Samsung (KRX:005930) Q3 2014 Results Paint A Bleak Picture For Their Mobile Division!

Samsung Electronics Co. Ltd. (KRX:005930) – the world’s biggest smartphone manufacturer – is apparently going through a bit of a rough patch. According to analysts this week, Samsung’s operating profits for the third quarter are projected to plummet 47%, while sales are projected to fall 15%. Grim reading for the Korean giants.

With cheaper competitors biting at their heels at the lower end of the market (namely Xiaomi) and Apple Inc. (NASDAQ:AAPL) supersizing the iPhone and making iOS8 more customizable to bring it up to par with the premium Galaxy range, they have a battle on their hands from both sides.

The fact that Samsung were first to the market with a 5.5 inch screen won’t make much of a difference now that the playing fields are level and, with Apple selling 10 million iPhone 6/iPhone 6 Plus on the opening weekend last month, that’s 10 million people that presumably won’t be buying the Galaxy S5 or S6. They had their head start and now things are getting real.

If that isn’t bad enough, Samsung were overtaken by Xiaomi as the largest smartphone maker in China in Q2 2014, as well as in India that same quarter by local company Micromax Informatics. Their revenue from mobile handsets peaked at the end of last year and seems to have been on a downward spiral since then.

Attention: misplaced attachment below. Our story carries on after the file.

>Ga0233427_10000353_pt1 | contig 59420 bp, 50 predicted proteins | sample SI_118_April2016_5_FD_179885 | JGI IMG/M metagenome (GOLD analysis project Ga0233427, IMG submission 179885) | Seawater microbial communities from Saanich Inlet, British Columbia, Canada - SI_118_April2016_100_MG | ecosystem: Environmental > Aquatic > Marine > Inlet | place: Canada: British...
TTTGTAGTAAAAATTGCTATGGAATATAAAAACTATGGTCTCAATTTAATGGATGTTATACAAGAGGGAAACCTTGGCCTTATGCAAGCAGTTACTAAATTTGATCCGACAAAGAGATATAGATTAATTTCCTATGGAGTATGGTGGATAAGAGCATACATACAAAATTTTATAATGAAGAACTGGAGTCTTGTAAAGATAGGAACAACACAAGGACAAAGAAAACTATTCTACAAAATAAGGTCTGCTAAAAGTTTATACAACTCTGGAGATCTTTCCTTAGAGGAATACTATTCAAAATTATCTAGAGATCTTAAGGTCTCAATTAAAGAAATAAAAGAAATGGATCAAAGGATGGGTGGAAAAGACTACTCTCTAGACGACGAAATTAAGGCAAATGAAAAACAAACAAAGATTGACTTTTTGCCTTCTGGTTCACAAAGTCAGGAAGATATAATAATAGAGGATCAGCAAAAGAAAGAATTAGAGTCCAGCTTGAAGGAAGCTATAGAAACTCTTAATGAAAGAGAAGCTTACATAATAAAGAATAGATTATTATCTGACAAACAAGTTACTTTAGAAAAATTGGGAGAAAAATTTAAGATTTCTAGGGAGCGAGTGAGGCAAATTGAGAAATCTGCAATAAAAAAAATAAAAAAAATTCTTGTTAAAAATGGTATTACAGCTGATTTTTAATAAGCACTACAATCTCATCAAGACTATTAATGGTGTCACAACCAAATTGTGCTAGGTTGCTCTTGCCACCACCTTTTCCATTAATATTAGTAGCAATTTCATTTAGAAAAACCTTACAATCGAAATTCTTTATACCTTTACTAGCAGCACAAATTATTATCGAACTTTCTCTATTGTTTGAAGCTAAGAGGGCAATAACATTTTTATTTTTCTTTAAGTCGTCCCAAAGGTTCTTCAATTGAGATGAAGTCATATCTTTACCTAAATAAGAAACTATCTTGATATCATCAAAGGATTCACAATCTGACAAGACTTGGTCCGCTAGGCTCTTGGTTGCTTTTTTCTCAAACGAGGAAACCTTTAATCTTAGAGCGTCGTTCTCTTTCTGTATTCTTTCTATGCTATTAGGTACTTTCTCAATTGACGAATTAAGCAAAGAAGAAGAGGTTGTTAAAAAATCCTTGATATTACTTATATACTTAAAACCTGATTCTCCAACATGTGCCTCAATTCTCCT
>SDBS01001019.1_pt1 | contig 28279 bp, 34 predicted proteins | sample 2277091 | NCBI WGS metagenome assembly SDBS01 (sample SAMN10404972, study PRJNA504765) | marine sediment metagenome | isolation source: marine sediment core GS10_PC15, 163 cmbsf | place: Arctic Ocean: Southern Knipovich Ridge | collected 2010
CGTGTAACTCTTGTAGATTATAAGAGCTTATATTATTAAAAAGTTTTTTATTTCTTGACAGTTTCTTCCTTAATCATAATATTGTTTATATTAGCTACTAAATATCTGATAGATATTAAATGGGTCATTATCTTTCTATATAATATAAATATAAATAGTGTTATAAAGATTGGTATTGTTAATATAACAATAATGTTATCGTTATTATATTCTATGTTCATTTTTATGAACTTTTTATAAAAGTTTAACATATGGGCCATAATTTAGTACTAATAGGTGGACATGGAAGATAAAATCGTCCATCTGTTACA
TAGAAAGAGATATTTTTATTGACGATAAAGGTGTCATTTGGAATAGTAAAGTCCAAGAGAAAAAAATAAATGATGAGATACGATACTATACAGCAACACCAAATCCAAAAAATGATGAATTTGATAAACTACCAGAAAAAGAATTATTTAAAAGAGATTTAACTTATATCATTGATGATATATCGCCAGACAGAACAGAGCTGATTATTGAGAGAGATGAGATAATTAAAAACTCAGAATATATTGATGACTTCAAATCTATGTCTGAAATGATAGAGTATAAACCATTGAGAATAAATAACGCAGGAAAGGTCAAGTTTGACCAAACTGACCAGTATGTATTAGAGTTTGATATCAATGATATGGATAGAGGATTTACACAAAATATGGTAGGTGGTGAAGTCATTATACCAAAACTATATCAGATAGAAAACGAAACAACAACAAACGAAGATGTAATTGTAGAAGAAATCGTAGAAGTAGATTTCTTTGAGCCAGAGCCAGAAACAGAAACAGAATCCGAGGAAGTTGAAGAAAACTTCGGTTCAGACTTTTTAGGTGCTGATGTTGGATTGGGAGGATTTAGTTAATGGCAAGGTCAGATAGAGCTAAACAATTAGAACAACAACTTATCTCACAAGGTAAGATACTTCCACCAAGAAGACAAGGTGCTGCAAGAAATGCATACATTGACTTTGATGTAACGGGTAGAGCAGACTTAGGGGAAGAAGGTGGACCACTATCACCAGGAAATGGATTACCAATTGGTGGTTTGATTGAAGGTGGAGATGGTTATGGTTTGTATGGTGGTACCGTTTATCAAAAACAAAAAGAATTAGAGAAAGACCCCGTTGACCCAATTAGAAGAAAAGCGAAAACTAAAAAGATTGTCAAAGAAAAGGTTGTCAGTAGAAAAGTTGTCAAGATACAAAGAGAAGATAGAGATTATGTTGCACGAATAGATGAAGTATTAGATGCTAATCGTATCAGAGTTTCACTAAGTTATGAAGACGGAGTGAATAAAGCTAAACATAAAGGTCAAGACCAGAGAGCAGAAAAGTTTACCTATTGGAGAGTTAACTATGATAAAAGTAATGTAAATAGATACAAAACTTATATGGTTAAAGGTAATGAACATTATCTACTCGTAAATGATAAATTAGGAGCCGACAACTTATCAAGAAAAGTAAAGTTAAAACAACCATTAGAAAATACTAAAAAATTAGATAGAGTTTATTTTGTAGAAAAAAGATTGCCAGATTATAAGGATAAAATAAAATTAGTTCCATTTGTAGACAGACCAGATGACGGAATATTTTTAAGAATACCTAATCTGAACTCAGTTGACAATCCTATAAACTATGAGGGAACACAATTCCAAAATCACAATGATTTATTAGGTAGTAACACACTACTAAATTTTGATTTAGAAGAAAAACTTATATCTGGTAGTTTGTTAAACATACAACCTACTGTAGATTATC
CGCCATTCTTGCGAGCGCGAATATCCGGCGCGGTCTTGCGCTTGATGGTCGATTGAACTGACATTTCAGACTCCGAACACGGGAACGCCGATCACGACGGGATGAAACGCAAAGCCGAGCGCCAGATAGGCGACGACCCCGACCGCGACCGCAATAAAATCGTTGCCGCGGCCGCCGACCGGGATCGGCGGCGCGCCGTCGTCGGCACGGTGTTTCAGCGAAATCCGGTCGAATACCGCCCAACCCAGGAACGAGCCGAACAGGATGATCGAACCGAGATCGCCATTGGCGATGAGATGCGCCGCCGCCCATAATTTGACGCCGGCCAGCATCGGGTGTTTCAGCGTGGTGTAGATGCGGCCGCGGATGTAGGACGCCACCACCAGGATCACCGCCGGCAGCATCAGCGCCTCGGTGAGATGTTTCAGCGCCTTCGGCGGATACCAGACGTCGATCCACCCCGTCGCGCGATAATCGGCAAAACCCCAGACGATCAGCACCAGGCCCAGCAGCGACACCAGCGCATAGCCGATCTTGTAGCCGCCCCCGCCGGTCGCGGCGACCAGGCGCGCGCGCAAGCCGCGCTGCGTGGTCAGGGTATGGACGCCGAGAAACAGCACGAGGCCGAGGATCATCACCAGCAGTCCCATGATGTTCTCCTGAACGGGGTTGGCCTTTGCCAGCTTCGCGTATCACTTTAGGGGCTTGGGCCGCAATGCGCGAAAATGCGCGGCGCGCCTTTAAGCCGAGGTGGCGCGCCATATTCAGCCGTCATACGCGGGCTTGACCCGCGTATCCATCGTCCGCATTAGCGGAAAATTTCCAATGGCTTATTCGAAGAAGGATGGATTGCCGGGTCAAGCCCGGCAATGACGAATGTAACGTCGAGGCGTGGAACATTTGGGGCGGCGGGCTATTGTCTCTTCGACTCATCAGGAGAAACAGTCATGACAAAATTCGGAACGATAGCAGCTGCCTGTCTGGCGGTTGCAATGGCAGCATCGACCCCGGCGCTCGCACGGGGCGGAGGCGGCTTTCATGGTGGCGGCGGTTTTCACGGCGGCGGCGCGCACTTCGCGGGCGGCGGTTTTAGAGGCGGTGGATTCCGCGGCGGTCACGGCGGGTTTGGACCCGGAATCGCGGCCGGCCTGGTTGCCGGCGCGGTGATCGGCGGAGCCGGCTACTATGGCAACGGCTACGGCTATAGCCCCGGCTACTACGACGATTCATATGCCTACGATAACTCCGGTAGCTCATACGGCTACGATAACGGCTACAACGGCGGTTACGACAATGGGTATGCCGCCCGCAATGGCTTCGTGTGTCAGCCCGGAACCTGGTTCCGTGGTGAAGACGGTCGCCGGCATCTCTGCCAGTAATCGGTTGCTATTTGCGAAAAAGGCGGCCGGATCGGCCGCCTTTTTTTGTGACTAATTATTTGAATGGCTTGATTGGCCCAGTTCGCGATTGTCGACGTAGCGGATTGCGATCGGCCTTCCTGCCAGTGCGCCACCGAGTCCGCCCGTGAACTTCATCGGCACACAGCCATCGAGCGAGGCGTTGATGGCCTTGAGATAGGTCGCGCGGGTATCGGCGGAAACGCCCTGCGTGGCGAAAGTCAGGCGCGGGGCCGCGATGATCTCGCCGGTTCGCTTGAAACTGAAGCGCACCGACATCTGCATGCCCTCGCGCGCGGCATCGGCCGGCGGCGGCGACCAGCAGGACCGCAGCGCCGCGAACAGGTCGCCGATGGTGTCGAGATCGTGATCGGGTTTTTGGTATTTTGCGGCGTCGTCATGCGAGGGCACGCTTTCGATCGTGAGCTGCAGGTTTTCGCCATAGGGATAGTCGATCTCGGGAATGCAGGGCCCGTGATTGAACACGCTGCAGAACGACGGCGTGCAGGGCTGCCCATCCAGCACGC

samsung-revenue Q3 2014

With the smartphone wars usually framed in either an iOS vs. Android context on an operating system level, or an Apple vs. Samsung context on a handset level, Samsung and Android are pretty synonymous with each other in the smartphone space. Maybe not for long though with more and more viable competitors coming onto the scene like the aforementioned Xiaomi, and newer brands like the OnePlus One.

They have made more of an effort over the last few months to lessen their reliance on Android by pushing their Galaxy apps platform, trying to insulate themselves from becoming a commodity like Apple does with iOS, but with declining sales, they are in less of a position to do that.

While Apple’s models are entirely in the high-end bracket, Samsung are in danger of getting stuck in a no-man’s land of being too expensive for the low-end of the market, and now being in a straight shoot out with Apple in the high-end.

So, what to do for Samsung? Focus on cheaper models to fight for market share in emerging markets like China and India? Innovate in areas that competitors can’t, like with the flexible screens that they have been testing? They certainly have the resources as well as a strong R&D department, but the market is being commoditized and a change of tact may be needed to stop the rot.

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